Beyond the “modern-day necessities” — cars, gas, electricity, and TikTok — the historically fundamental necessity, farming, contributes to a quarter of all greenhouse gas emissions globally. These emissions arise from agricultural practices, forestry, and land-use changes.
… Oh, and cow farts (or rather, their burps). Lest we forget the Food and Agriculture Organization of the United Nations reported that 14.5 percent of GHG emissions come from livestock, with cattle contributing to more than half of those emissions.
Since not-farming is not an option (and we can’t expect cows to never be gassy, even with dietary interventions), it’s high time for a sustainability overhaul of the agricultural industry: planet-friendly farming.
As sunflowers put on a show for us this month, it’s also important to pay homage to another black and yellow marvel of nature: bees.
September is National Honey Month, a time in which we honor the byproduct of the five-eyed, six-legged, insects that have soared through our skies at 20mph for the last 30 million years.
Bee pollination adds approximately 14 billion dollars to improved crop yield and quality annually in the United States, according to NASA. And while we all know the “BEES ARE DYING,” which will inevitably wreak havoc on agricultural output, did you know that honey may have played a critical role in human evolution?
Red speckles and poofy, majestical shapes that appear to be pulled straight from a fairy tale are most likely at the forefront of your mind when you think of mushrooms – or, perhaps, some colorful, swirly-whirly imagery and “hippie babble” come to mind.
But there’s far more to mushrooms than meets the eye. Mycelium, the vegetative part of fungi that forms during the hyphae growth stage of mushrooms, has piqued the interests of researchers around the globe.
In recent years, scientists have put mycelium under the microscope due to its physical strength and pharmacological properties. This has opened the floodgates for mycelia to serve as a natural construction compound for building houses or creating new medicines.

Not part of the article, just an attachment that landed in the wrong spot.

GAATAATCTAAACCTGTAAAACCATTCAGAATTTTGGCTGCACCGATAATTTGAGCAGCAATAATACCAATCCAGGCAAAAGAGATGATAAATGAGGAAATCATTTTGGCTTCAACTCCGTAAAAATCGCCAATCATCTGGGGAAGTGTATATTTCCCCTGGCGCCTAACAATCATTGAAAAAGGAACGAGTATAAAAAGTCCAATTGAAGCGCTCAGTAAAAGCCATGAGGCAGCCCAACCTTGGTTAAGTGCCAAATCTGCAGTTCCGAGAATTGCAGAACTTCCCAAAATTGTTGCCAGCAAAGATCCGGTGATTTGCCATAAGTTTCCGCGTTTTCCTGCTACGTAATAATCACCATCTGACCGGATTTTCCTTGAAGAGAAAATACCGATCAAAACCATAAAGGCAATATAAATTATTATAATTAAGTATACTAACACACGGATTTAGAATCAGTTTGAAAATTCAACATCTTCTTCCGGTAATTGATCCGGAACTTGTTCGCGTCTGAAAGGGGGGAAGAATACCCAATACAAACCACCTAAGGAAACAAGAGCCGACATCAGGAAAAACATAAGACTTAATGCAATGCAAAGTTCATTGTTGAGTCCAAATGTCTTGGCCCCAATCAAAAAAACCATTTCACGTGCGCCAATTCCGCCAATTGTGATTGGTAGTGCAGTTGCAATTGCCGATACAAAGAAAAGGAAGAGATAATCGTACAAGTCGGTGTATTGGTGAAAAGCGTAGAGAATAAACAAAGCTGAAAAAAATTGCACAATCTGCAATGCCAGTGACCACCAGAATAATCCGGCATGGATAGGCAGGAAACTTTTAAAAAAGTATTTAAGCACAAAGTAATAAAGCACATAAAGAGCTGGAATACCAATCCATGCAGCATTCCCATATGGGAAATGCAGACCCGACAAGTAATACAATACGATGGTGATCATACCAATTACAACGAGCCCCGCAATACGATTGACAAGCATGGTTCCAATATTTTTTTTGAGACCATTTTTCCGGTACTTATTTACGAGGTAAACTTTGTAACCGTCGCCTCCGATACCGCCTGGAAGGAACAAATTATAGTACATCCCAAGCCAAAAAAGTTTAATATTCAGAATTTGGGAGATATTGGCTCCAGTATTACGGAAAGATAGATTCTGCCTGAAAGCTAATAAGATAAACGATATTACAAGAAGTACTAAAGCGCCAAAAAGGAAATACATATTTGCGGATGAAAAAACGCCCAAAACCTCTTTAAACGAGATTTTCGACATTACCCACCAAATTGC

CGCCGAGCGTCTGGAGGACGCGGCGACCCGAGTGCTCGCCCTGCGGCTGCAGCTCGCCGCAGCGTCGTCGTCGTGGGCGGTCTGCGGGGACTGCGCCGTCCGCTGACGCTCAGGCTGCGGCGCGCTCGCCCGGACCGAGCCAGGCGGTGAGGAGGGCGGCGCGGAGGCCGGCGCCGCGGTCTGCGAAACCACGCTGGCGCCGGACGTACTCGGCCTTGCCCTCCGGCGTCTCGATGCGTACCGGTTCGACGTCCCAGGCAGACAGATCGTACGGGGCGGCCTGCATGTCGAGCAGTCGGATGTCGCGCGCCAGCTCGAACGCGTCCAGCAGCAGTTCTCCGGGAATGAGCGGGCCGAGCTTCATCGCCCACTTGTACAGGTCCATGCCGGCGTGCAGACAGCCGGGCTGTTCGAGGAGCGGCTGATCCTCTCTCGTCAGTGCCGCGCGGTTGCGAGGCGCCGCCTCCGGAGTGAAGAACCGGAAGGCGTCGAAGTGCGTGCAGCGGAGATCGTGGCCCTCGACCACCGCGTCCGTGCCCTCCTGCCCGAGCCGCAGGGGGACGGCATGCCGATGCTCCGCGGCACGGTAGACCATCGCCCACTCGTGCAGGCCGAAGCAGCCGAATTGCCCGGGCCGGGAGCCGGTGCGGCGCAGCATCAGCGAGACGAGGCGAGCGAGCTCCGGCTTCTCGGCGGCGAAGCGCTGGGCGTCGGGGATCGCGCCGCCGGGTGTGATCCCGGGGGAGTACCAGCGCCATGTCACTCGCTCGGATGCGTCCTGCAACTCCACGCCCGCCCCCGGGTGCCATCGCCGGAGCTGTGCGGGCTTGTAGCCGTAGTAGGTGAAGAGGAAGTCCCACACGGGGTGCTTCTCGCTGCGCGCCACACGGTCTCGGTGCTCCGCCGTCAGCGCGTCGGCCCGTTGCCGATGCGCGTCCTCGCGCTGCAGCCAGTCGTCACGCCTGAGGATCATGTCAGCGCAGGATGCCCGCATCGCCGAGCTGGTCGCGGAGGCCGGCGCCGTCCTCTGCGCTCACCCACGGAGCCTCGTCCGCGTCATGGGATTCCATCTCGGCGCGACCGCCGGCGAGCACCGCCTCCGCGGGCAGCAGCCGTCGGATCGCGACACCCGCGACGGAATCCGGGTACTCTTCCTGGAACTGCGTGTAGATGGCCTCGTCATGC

Last year saw record-breaking ice melt events in Greenland, with the largest island on Earth yielding a net ice loss of over 300gt, according to the National Snow & Ice Data Center.
To put this into perspective, a gigatonne is 1,000,000,000 metric tons, and a metric ton is equal to 1.10231 US tons. 300gt is roughly 330.7 billion US tons. Here, try out the conversion for yourself. We’ll wait.
However, last year was only the seventh-worst year for ice melt in Greenland. Data from the NSIDC shows 2012 had the highest ice melt, but melt had significantly decreased by 2013 – that isn’t to say conditions weren’t a cause for concern, but they had “chilled out” in comparison to 2012.
So, is there a chance 2020 might spare a little mercy towards Greenland? Well…
Bodies of water dry up before our eyes. Temperatures rise and the heat grazes our skin. We hear the calls of stray wildlife forced out of their natural homes by land development in our backyards. We can smell toxic pollutants and have learned to idolize “fresh air.” Contaminants slither into our rivers and we ingest them through dishes of fish delicacies.
Climate change is happening all around us, and yet, many individuals surveyed during the 2012 to 2016 California droughts felt the situation and climate change were a “distant” problem that didn’t directly affect them.
“Even in more directly affected places, there was often reference to the drought having a greater impact ‘elsewhere’ in the State,” the study explains.